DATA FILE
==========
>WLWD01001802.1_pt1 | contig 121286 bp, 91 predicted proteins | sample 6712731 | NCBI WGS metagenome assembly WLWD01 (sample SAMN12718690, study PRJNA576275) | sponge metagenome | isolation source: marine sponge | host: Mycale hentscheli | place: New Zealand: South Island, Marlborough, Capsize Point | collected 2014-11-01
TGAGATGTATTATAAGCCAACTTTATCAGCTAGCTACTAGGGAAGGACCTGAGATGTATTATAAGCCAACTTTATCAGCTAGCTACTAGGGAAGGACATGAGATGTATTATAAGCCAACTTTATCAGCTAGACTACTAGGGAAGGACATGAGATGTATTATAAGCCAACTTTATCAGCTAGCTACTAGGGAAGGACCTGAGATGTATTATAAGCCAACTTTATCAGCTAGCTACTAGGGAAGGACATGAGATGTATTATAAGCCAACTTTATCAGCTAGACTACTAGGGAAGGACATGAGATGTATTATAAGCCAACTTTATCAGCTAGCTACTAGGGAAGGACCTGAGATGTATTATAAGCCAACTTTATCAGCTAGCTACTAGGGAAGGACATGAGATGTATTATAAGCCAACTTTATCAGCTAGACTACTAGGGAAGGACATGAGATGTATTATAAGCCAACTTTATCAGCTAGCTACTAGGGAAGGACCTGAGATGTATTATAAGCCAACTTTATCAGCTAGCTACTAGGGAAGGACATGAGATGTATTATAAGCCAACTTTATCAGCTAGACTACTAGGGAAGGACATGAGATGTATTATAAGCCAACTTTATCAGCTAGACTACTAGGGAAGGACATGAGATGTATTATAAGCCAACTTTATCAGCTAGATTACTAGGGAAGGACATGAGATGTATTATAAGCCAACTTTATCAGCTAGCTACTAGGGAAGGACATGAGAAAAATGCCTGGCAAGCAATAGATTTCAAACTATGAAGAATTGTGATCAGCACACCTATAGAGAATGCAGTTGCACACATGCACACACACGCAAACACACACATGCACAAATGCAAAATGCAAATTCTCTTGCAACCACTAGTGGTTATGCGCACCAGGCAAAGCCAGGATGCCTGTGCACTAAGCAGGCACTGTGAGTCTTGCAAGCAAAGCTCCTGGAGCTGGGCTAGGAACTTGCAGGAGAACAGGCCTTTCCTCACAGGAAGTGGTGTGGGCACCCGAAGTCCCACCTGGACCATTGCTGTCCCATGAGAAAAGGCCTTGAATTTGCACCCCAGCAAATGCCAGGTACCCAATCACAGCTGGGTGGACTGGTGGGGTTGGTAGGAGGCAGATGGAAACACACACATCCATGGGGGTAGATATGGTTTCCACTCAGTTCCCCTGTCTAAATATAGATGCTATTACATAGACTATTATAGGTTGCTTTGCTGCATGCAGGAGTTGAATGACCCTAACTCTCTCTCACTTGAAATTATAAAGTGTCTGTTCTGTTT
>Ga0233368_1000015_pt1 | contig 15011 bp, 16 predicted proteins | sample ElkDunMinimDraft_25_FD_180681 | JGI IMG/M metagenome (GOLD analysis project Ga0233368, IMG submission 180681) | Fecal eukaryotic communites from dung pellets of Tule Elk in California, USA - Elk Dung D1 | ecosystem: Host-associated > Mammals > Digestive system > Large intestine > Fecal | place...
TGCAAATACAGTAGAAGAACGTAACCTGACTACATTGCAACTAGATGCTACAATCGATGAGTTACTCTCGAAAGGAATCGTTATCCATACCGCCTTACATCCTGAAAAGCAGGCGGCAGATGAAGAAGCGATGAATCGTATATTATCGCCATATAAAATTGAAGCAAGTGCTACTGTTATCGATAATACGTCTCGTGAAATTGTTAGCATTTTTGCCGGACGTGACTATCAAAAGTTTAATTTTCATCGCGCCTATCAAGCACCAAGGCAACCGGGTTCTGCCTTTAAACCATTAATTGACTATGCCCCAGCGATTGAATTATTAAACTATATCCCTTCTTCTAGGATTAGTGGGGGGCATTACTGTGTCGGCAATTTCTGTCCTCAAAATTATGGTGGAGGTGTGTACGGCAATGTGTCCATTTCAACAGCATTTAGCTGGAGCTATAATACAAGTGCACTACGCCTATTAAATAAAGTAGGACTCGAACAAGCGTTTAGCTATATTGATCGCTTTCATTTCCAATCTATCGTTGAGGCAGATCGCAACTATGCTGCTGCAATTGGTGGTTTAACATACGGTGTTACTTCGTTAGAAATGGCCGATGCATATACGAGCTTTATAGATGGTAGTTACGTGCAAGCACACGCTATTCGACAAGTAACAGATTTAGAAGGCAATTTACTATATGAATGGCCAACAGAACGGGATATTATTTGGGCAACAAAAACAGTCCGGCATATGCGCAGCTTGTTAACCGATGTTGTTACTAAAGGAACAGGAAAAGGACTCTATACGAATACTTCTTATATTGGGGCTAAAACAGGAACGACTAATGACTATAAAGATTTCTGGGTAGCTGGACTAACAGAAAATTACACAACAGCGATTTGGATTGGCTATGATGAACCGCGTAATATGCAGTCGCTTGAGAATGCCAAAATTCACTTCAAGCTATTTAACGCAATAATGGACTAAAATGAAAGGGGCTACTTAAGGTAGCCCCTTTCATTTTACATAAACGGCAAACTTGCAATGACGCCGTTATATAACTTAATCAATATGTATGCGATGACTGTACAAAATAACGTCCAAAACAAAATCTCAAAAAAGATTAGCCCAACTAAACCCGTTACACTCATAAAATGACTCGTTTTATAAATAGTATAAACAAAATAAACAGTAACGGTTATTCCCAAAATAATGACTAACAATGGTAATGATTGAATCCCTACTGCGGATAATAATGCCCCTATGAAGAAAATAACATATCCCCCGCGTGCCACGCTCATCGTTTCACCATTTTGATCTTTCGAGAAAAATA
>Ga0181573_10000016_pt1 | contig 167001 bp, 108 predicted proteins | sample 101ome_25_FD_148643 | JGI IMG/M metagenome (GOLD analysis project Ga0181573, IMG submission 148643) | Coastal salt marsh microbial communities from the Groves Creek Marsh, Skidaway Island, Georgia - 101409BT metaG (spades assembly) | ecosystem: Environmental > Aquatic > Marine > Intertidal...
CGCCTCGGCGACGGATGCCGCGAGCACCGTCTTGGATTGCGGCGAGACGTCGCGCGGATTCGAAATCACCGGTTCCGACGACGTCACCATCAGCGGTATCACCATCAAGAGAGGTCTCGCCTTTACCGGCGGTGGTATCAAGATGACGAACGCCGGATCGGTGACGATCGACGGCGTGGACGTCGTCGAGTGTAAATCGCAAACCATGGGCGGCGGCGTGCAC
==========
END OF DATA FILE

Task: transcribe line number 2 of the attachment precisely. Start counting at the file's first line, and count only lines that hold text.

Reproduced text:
TGAGATGTATTATAAGCCAACTTTATCAGCTAGCTACTAGGGAAGGACCTGAGATGTATTATAAGCCAACTTTATCAGCTAGCTACTAGGGAAGGACATGAGATGTATTATAAGCCAACTTTATCAGCTAGACTACTAGGGAAGGACATGAGATGTATTATAAGCCAACTTTATCAGCTAGCTACTAGGGAAGGACCTGAGATGTATTATAAGCCAACTTTATCAGCTAGCTACTAGGGAAGGACATGAGATGTATTATAAGCCAACTTTATCAGCTAGACTACTAGGGAAGGACATGAGATGTATTATAAGCCAACTTTATCAGCTAGCTACTAGGGAAGGACCTGAGATGTATTATAAGCCAACTTTATCAGCTAGCTACTAGGGAAGGACATGAGATGTATTATAAGCCAACTTTATCAGCTAGACTACTAGGGAAGGACATGAGATGTATTATAAGCCAACTTTATCAGCTAGCTACTAGGGAAGGACCTGAGATGTATTATAAGCCAACTTTATCAGCTAGCTACTAGGGAAGGACATGAGATGTATTATAAGCCAACTTTATCAGCTAGACTACTAGGGAAGGACATGAGATGTATTATAAGCCAACTTTATCAGCTAGACTACTAGGGAAGGACATGAGATGTATTATAAGCCAACTTTATCAGCTAGATTACTAGGGAAGGACATGAGATGTATTATAAGCCAACTTTATCAGCTAGCTACTAGGGAAGGACATGAGAAAAATGCCTGGCAAGCAATAGATTTCAAACTATGAAGAATTGTGATCAGCACACCTATAGAGAATGCAGTTGCACACATGCACACACACGCAAACACACACATGCACAAATGCAAAATGCAAATTCTCTTGCAACCACTAGTGGTTATGCGCACCAGGCAAAGCCAGGATGCCTGTGCACTAAGCAGGCACTGTGAGTCTTGCAAGCAAAGCTCCTGGAGCTGGGCTAGGAACTTGCAGGAGAACAGGCCTTTCCTCACAGGAAGTGGTGTGGGCACCCGAAGTCCCACCTGGACCATTGCTGTCCCATGAGAAAAGGCCTTGAATTTGCACCCCAGCAAATGCCAGGTACCCAATCACAGCTGGGTGGACTGGTGGGGTTGGTAGGAGGCAGATGGAAACACACACATCCATGGGGGTAGATATGGTTTCCACTCAGTTCCCCTGTCTAAATATAGATGCTATTACATAGACTATTATAGGTTGCTTTGCTGCATGCAGGAGTTGAATGACCCTAACTCTCTCTCACTTGAAATTATAAAGTGTCTGTTCTGTTT